The Padres are off to a horrible start, so a housecleaning might be forthcoming. Who stays and who goes?
The San Diego Padres, perhaps predictably, have gotten off to a miserable start in 2012. Although expectations were not high coming into the season, almost nothing has gone right for the club. Between injuries and ineffectiveness, not to mention ongoing ownership/television deal issues (I live 15 minutes from Petco Park and cannot watch the team on TV in my home, which might qualify as “charmingly retro” if it weren't so annoying), the Padres are staring at their worst-case scenario only a month into the campaign.
Last week, Kevin Goldsteinsuggested that a “housecleaning in San Diego could be coming.” Reader pobothecat wondered what such a housecleaning might look like, and so did I.
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Jeremy finds out whether the consistency of release points matters on a pitch-by-pitch basis and pinpoints the pitchers who give batters the same look most and least often.
Back in November, Mike Fast covered most everything you need to know about pitchers’ release points. The difficulty lies in determining the value of release point consistency. Mike found that pitchers with lower variation in their release points from game to game tended to produce lower walk rates, but looking at the distance between successive release points can also provide useful information at a more granular level.
With that in mind, I looked for all consecutive pitches from one pitcher to one batter and came up with the initial position of each pitch 50 feet from home plate, according to PITCHf/x, and each pitch’s run values using the process detailed here. The sample has some biases: all plate appearances must go at least two pitches, and curveballs will appear to be released higher than preceding fastballs, even if that’s not the case. This method does remove a significant bias that often exists when doing PITCHf/x analysis—miscalibration.
In the second part of two, a further investigation of the impact of having to throw a lot, early on starting pitchers.
The act of pitching is classified as anaerobic exercise due to the short bursts of fairly maximum-effort activity. The more pitches thrown, the more energy is required to complete the activity. Imagine executing a bench press rep at a weight slightly higher than your comfort zone; now, imagine doing that same rep every thirty seconds for a total of forty-five times. It sounds tough, and it would push most humans past their general level of stamina, all the way into fatigue-ville. Keeping that kind of effort in mind, that is essentially the equivalent of throwing 40-plus pitches in a single inning.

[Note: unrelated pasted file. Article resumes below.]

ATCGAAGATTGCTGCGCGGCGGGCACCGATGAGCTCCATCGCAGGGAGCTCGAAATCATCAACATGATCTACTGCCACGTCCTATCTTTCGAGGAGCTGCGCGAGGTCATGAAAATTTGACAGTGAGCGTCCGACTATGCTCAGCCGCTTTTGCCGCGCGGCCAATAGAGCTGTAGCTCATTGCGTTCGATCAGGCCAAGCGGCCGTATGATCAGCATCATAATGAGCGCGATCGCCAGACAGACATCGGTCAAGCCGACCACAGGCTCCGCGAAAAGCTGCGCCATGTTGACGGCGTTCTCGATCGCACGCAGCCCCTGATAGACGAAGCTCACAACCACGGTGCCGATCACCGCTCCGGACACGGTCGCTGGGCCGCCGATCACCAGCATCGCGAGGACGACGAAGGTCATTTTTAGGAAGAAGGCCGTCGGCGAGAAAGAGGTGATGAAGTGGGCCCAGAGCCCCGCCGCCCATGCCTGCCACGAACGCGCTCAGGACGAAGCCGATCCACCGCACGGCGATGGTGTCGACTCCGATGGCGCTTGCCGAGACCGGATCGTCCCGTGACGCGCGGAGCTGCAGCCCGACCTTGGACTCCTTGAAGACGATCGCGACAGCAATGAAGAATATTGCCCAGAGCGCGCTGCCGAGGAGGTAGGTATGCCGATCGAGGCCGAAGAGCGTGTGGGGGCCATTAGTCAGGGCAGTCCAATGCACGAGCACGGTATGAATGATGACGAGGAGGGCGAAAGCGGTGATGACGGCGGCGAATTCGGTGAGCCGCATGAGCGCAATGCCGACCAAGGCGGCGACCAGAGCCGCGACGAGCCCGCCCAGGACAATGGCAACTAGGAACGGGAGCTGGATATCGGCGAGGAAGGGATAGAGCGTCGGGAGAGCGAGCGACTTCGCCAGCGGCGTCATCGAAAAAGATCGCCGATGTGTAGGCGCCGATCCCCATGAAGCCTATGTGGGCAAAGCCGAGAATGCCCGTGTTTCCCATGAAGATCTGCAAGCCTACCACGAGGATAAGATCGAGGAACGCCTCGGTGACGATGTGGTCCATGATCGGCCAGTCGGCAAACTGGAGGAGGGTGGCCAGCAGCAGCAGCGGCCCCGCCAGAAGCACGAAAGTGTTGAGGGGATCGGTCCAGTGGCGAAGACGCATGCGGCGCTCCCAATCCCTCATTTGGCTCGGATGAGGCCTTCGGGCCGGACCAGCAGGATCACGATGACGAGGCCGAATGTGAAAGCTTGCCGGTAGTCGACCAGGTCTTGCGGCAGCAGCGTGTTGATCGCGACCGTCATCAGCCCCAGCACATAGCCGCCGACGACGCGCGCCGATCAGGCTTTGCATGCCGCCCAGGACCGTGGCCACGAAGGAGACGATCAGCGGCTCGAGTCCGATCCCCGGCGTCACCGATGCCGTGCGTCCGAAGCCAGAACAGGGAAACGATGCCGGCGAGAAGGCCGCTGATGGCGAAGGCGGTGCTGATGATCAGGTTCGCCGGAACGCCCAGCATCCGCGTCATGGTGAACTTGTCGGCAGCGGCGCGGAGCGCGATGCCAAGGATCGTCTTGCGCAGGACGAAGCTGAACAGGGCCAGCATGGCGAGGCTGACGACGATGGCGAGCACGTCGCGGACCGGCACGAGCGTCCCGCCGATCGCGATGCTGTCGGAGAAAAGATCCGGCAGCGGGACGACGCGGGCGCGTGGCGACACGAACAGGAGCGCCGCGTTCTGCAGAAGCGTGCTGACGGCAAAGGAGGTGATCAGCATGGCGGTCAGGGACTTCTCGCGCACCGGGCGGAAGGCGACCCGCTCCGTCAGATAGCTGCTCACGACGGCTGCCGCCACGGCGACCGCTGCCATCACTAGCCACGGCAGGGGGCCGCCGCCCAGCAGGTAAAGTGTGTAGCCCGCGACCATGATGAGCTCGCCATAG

Last time out, we explored the effects of these innings with high pitch counts-those in which the pitcher threw 40 or more pitches in the first inning-on their fastballs within the individual inning, and then over the rest of the game, and then we looked at the performance record of the pitchers involved in their subsequent starts. Our results showed that there minimal effects in the actual inning, but as the game went on it became clear that those who threw the hardest suffered the most. They rely on velocity to succeed, and after their long initial inning, they'd lost the zing on their fastballs.
An in-depth discussion about mechanics with the motion analysis coordinator and coach of the National Pitching Association.
Pitching is both an art and a science, and from youth leagues to the big leagues, so is the challenge of keeping pitchers healthy. The National Pitching Association (NPA) is on the cutting edge of research and instruction on all three fronts, and many of their concepts are shared in their forthcoming book, Arm Action, Arm Path, and the Perfect Pitch: a Science-Based Guide to Pitching Health and Performance. David talked to the NPA's motion analysis coordinator and coach, Doug Thorburn.